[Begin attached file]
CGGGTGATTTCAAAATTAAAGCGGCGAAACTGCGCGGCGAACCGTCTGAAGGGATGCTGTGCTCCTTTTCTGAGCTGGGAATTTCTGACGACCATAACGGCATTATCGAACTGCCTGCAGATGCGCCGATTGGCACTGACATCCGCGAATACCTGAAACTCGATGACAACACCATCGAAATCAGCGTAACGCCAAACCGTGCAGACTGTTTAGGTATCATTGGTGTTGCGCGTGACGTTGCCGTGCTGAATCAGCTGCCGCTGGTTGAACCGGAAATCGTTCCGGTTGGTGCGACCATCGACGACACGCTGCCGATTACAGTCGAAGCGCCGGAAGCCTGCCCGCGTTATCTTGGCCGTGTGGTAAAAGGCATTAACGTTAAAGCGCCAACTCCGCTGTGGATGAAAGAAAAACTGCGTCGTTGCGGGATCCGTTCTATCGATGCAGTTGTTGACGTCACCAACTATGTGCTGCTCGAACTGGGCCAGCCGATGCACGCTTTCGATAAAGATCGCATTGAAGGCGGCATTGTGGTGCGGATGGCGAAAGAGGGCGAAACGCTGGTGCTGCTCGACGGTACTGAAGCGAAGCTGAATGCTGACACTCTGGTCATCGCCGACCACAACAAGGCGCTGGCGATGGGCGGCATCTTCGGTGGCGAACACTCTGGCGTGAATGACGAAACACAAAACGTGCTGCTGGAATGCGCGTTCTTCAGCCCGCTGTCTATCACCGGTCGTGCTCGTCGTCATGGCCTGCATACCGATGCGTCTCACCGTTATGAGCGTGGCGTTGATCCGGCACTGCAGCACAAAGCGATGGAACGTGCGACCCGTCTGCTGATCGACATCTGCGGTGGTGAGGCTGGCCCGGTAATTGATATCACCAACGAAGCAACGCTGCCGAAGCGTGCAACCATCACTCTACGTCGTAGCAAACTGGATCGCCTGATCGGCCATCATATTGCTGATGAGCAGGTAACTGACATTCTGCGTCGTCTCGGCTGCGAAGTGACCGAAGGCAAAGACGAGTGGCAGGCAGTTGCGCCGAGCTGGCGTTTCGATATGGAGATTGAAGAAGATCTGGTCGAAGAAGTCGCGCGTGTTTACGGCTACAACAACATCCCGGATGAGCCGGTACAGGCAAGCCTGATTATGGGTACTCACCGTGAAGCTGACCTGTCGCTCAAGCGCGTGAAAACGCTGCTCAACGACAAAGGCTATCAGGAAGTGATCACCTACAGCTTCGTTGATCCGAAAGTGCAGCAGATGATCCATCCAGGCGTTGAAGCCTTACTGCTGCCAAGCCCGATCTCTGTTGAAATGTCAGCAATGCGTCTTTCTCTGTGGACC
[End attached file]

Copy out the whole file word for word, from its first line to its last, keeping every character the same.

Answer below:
CGGGTGATTTCAAAATTAAAGCGGCGAAACTGCGCGGCGAACCGTCTGAAGGGATGCTGTGCTCCTTTTCTGAGCTGGGAATTTCTGACGACCATAACGGCATTATCGAACTGCCTGCAGATGCGCCGATTGGCACTGACATCCGCGAATACCTGAAACTCGATGACAACACCATCGAAATCAGCGTAACGCCAAACCGTGCAGACTGTTTAGGTATCATTGGTGTTGCGCGTGACGTTGCCGTGCTGAATCAGCTGCCGCTGGTTGAACCGGAAATCGTTCCGGTTGGTGCGACCATCGACGACACGCTGCCGATTACAGTCGAAGCGCCGGAAGCCTGCCCGCGTTATCTTGGCCGTGTGGTAAAAGGCATTAACGTTAAAGCGCCAACTCCGCTGTGGATGAAAGAAAAACTGCGTCGTTGCGGGATCCGTTCTATCGATGCAGTTGTTGACGTCACCAACTATGTGCTGCTCGAACTGGGCCAGCCGATGCACGCTTTCGATAAAGATCGCATTGAAGGCGGCATTGTGGTGCGGATGGCGAAAGAGGGCGAAACGCTGGTGCTGCTCGACGGTACTGAAGCGAAGCTGAATGCTGACACTCTGGTCATCGCCGACCACAACAAGGCGCTGGCGATGGGCGGCATCTTCGGTGGCGAACACTCTGGCGTGAATGACGAAACACAAAACGTGCTGCTGGAATGCGCGTTCTTCAGCCCGCTGTCTATCACCGGTCGTGCTCGTCGTCATGGCCTGCATACCGATGCGTCTCACCGTTATGAGCGTGGCGTTGATCCGGCACTGCAGCACAAAGCGATGGAACGTGCGACCCGTCTGCTGATCGACATCTGCGGTGGTGAGGCTGGCCCGGTAATTGATATCACCAACGAAGCAACGCTGCCGAAGCGTGCAACCATCACTCTACGTCGTAGCAAACTGGATCGCCTGATCGGCCATCATATTGCTGATGAGCAGGTAACTGACATTCTGCGTCGTCTCGGCTGCGAAGTGACCGAAGGCAAAGACGAGTGGCAGGCAGTTGCGCCGAGCTGGCGTTTCGATATGGAGATTGAAGAAGATCTGGTCGAAGAAGTCGCGCGTGTTTACGGCTACAACAACATCCCGGATGAGCCGGTACAGGCAAGCCTGATTATGGGTACTCACCGTGAAGCTGACCTGTCGCTCAAGCGCGTGAAAACGCTGCTCAACGACAAAGGCTATCAGGAAGTGATCACCTACAGCTTCGTTGATCCGAAAGTGCAGCAGATGATCCATCCAGGCGTTGAAGCCTTACTGCTGCCAAGCCCGATCTCTGTTGAAATGTCAGCAATGCGTCTTTCTCTGTGGACC